Infectious bronchitis virus (IBV) has been a hot topic in some parts of Canada recently, with the emergence of variant serotypes that we had never contended with before. But what does an IBV challenge look like?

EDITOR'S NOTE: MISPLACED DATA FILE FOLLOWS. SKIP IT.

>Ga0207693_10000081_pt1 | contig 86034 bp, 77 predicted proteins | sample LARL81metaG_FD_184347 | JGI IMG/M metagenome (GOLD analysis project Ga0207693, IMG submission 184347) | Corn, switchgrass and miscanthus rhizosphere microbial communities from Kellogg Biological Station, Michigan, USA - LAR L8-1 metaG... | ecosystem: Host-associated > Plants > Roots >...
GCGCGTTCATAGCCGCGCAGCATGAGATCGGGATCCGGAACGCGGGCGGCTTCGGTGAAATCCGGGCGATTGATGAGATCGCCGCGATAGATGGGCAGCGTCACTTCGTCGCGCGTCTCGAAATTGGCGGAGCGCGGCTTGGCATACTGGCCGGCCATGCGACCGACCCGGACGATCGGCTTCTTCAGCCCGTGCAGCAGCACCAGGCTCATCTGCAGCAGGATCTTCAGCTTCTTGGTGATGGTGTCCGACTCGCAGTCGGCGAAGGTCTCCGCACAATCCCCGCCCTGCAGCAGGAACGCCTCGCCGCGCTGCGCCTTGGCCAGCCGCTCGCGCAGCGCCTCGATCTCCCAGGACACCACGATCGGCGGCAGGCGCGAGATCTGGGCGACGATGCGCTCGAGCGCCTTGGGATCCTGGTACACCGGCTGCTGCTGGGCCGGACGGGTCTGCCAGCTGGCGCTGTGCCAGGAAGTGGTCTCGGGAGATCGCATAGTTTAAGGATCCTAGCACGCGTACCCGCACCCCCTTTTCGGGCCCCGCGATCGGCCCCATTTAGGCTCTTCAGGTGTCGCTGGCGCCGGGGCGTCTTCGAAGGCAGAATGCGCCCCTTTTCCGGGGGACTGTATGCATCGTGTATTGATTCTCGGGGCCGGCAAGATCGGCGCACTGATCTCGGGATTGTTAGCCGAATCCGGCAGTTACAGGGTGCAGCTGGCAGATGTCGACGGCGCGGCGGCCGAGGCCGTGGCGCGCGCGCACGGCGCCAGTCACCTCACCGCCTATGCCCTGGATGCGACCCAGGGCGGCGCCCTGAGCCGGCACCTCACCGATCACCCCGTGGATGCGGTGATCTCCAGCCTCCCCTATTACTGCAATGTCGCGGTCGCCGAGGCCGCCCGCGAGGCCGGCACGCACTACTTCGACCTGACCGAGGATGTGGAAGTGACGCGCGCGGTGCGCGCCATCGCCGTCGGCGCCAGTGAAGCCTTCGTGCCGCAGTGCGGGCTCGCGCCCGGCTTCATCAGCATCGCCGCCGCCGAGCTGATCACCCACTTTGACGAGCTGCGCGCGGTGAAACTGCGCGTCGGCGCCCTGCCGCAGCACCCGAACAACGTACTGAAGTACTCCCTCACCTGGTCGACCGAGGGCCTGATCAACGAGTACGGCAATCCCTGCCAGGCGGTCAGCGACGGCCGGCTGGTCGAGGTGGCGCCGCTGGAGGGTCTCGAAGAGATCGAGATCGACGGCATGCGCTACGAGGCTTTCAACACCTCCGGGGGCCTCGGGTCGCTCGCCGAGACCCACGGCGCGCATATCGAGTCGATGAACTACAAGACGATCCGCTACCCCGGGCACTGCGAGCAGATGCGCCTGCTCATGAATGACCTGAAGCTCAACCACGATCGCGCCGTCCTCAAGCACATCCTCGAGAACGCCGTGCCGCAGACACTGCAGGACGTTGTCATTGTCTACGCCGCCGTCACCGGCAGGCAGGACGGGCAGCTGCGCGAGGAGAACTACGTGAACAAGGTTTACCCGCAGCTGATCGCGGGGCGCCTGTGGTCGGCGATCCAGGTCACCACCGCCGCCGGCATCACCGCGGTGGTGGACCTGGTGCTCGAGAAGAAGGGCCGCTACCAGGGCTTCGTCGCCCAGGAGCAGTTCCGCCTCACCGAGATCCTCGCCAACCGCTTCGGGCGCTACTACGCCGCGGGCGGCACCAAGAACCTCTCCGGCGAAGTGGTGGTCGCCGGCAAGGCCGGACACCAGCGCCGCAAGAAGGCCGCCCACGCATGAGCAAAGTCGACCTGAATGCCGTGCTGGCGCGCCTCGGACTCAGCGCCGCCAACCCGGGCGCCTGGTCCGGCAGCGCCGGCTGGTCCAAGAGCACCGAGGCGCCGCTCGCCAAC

Infectious bronchitis can be a frustrating disease, because it can look like a lot of different things other than just the respiratory disease that we often associate with IBV. For example, an increase in airsacculitis condemnations at the processing plant may initially be thought of as a systemic bacterial issue, when in fact, an underlying IBV challenge may have played a part in creating what we are observing. Likewise, excessively wet litter may initially be associated with some sort of digestive dysfunction, when in fact, birds may have suffered a degree of kidney damage as a result of certain bronchitis types which prefer to grow in the kidneys. In these particular cases, the damage can be so extensive that we see an increase in mortality. In laying birds, we can often see egg-associated issues, including poor shell quality and drops in egg production. So if IBV can look like so many different things, how can we truly determine that we have a bronchitis issue?